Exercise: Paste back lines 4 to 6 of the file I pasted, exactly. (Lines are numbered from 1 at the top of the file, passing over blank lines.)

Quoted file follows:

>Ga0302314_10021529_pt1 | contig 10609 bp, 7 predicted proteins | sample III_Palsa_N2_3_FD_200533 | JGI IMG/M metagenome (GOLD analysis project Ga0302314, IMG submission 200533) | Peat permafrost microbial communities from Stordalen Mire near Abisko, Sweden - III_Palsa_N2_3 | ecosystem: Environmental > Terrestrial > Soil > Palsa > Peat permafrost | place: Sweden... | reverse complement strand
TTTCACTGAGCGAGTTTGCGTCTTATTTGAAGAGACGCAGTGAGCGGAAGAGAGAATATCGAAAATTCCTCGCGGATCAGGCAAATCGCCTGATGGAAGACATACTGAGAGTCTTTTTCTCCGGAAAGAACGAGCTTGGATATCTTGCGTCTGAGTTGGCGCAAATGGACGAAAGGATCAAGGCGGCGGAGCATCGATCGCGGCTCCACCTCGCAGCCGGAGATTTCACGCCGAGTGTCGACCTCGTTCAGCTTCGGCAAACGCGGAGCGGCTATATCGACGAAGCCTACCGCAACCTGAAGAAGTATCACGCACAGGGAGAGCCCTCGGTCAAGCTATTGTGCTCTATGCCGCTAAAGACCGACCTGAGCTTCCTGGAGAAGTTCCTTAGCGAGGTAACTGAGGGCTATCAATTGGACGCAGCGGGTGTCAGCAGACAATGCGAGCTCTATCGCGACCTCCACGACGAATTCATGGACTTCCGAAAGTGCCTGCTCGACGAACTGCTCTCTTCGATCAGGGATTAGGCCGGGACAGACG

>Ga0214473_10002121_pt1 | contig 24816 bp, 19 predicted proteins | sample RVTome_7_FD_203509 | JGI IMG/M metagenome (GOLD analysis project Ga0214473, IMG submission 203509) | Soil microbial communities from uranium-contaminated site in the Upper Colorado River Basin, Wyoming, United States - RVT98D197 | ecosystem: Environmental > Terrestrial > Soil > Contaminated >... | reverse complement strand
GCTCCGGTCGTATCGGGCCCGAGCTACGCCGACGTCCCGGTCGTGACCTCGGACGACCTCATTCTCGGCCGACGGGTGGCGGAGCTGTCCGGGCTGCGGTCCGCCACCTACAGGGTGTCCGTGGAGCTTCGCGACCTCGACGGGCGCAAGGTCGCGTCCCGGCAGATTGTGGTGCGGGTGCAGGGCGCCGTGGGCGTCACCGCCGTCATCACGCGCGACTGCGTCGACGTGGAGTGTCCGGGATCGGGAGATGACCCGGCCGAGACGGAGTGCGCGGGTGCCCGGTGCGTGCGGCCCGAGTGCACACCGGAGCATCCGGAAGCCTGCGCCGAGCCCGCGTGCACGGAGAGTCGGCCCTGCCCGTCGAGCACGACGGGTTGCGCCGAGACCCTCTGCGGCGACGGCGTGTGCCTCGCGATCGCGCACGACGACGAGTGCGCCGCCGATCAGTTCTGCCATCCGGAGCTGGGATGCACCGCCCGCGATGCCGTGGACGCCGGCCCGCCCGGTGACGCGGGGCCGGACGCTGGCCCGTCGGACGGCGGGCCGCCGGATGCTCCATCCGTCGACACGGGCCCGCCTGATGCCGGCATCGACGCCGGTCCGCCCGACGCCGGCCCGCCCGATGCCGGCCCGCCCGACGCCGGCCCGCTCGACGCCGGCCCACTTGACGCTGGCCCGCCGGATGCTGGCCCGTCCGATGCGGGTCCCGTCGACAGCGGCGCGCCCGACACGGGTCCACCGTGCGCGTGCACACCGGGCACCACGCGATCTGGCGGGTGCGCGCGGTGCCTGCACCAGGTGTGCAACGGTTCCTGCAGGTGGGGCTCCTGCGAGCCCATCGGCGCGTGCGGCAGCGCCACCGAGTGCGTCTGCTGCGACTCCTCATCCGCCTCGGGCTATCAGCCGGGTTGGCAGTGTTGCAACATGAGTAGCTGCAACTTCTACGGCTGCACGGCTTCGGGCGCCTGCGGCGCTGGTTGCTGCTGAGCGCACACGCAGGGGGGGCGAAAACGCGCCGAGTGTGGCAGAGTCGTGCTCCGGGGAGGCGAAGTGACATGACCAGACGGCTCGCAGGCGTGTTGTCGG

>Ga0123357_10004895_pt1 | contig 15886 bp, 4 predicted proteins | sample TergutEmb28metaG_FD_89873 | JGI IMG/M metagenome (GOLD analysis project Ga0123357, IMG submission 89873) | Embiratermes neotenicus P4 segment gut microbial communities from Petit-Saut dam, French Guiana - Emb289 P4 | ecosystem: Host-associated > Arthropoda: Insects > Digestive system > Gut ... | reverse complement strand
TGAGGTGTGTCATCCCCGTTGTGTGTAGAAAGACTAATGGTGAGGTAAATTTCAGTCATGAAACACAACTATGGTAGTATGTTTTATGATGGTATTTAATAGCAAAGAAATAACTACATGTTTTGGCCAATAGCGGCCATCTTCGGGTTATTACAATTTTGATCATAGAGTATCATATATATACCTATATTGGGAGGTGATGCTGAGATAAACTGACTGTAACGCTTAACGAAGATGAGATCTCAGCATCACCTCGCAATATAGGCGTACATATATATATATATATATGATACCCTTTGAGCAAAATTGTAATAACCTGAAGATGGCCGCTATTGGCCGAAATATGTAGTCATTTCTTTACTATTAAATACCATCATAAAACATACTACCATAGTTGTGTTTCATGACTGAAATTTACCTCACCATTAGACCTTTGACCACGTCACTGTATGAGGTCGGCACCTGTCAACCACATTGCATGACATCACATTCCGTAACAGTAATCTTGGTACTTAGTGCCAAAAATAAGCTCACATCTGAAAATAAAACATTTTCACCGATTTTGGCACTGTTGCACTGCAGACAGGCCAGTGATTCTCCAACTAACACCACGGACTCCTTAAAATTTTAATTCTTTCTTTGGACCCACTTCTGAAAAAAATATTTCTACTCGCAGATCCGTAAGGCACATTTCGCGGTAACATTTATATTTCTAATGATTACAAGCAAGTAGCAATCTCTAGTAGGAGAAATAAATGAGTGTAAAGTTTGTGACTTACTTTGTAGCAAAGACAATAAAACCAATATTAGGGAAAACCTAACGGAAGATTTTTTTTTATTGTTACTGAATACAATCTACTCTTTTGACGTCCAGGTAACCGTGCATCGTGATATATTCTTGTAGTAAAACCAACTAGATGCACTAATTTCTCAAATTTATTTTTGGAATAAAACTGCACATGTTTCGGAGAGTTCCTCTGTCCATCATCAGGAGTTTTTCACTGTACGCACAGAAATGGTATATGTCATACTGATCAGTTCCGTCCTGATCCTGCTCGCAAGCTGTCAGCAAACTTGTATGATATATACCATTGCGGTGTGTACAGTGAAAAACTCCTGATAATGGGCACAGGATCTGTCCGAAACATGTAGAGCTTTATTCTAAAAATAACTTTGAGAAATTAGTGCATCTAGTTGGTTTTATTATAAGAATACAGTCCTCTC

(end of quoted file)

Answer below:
GCTCCGGTCGTATCGGGCCCGAGCTACGCCGACGTCCCGGTCGTGACCTCGGACGACCTCATTCTCGGCCGACGGGTGGCGGAGCTGTCCGGGCTGCGGTCCGCCACCTACAGGGTGTCCGTGGAGCTTCGCGACCTCGACGGGCGCAAGGTCGCGTCCCGGCAGATTGTGGTGCGGGTGCAGGGCGCCGTGGGCGTCACCGCCGTCATCACGCGCGACTGCGTCGACGTGGAGTGTCCGGGATCGGGAGATGACCCGGCCGAGACGGAGTGCGCGGGTGCCCGGTGCGTGCGGCCCGAGTGCACACCGGAGCATCCGGAAGCCTGCGCCGAGCCCGCGTGCACGGAGAGTCGGCCCTGCCCGTCGAGCACGACGGGTTGCGCCGAGACCCTCTGCGGCGACGGCGTGTGCCTCGCGATCGCGCACGACGACGAGTGCGCCGCCGATCAGTTCTGCCATCCGGAGCTGGGATGCACCGCCCGCGATGCCGTGGACGCCGGCCCGCCCGGTGACGCGGGGCCGGACGCTGGCCCGTCGGACGGCGGGCCGCCGGATGCTCCATCCGTCGACACGGGCCCGCCTGATGCCGGCATCGACGCCGGTCCGCCCGACGCCGGCCCGCCCGATGCCGGCCCGCCCGACGCCGGCCCGCTCGACGCCGGCCCACTTGACGCTGGCCCGCCGGATGCTGGCCCGTCCGATGCGGGTCCCGTCGACAGCGGCGCGCCCGACACGGGTCCACCGTGCGCGTGCACACCGGGCACCACGCGATCTGGCGGGTGCGCGCGGTGCCTGCACCAGGTGTGCAACGGTTCCTGCAGGTGGGGCTCCTGCGAGCCCATCGGCGCGTGCGGCAGCGCCACCGAGTGCGTCTGCTGCGACTCCTCATCCGCCTCGGGCTATCAGCCGGGTTGGCAGTGTTGCAACATGAGTAGCTGCAACTTCTACGGCTGCACGGCTTCGGGCGCCTGCGGCGCTGGTTGCTGCTGAGCGCACACGCAGGGGGGGCGAAAACGCGCCGAGTGTGGCAGAGTCGTGCTCCGGGGAGGCGAAGTGACATGACCAGACGGCTCGCAGGCGTGTTGTCGG

>Ga0123357_10004895_pt1 | contig 15886 bp, 4 predicted proteins | sample TergutEmb28metaG_FD_89873 | JGI IMG/M metagenome (GOLD analysis project Ga0123357, IMG submission 89873) | Embiratermes neotenicus P4 segment gut microbial communities from Petit-Saut dam, French Guiana - Emb289 P4 | ecosystem: Host-associated > Arthropoda: Insects > Digestive system > Gut ... | reverse complement strand
TGAGGTGTGTCATCCCCGTTGTGTGTAGAAAGACTAATGGTGAGGTAAATTTCAGTCATGAAACACAACTATGGTAGTATGTTTTATGATGGTATTTAATAGCAAAGAAATAACTACATGTTTTGGCCAATAGCGGCCATCTTCGGGTTATTACAATTTTGATCATAGAGTATCATATATATACCTATATTGGGAGGTGATGCTGAGATAAACTGACTGTAACGCTTAACGAAGATGAGATCTCAGCATCACCTCGCAATATAGGCGTACATATATATATATATATATGATACCCTTTGAGCAAAATTGTAATAACCTGAAGATGGCCGCTATTGGCCGAAATATGTAGTCATTTCTTTACTATTAAATACCATCATAAAACATACTACCATAGTTGTGTTTCATGACTGAAATTTACCTCACCATTAGACCTTTGACCACGTCACTGTATGAGGTCGGCACCTGTCAACCACATTGCATGACATCACATTCCGTAACAGTAATCTTGGTACTTAGTGCCAAAAATAAGCTCACATCTGAAAATAAAACATTTTCACCGATTTTGGCACTGTTGCACTGCAGACAGGCCAGTGATTCTCCAACTAACACCACGGACTCCTTAAAATTTTAATTCTTTCTTTGGACCCACTTCTGAAAAAAATATTTCTACTCGCAGATCCGTAAGGCACATTTCGCGGTAACATTTATATTTCTAATGATTACAAGCAAGTAGCAATCTCTAGTAGGAGAAATAAATGAGTGTAAAGTTTGTGACTTACTTTGTAGCAAAGACAATAAAACCAATATTAGGGAAAACCTAACGGAAGATTTTTTTTTATTGTTACTGAATACAATCTACTCTTTTGACGTCCAGGTAACCGTGCATCGTGATATATTCTTGTAGTAAAACCAACTAGATGCACTAATTTCTCAAATTTATTTTTGGAATAAAACTGCACATGTTTCGGAGAGTTCCTCTGTCCATCATCAGGAGTTTTTCACTGTACGCACAGAAATGGTATATGTCATACTGATCAGTTCCGTCCTGATCCTGCTCGCAAGCTGTCAGCAAACTTGTATGATATATACCATTGCGGTGTGTACAGTGAAAAACTCCTGATAATGGGCACAGGATCTGTCCGAAACATGTAGAGCTTTATTCTAAAAATAACTTTGAGAAATTAGTGCATCTAGTTGGTTTTATTATAAGAATACAGTCCTCTC